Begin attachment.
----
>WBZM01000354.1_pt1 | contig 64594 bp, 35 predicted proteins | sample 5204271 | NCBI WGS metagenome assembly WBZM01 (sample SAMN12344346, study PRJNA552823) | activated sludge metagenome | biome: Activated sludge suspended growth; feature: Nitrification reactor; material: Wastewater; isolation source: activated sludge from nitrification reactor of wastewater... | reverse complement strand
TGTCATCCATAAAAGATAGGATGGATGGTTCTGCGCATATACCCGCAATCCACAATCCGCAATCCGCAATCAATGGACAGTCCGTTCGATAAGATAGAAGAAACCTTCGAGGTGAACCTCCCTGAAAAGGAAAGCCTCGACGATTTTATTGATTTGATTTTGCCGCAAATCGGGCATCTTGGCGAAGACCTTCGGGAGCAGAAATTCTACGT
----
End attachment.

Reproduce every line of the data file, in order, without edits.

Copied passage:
>WBZM01000354.1_pt1 | contig 64594 bp, 35 predicted proteins | sample 5204271 | NCBI WGS metagenome assembly WBZM01 (sample SAMN12344346, study PRJNA552823) | activated sludge metagenome | biome: Activated sludge suspended growth; feature: Nitrification reactor; material: Wastewater; isolation source: activated sludge from nitrification reactor of wastewater... | reverse complement strand
TGTCATCCATAAAAGATAGGATGGATGGTTCTGCGCATATACCCGCAATCCACAATCCGCAATCCGCAATCAATGGACAGTCCGTTCGATAAGATAGAAGAAACCTTCGAGGTGAACCTCCCTGAAAAGGAAAGCCTCGACGATTTTATTGATTTGATTTTGCCGCAAATCGGGCATCTTGGCGAAGACCTTCGGGAGCAGAAATTCTACGT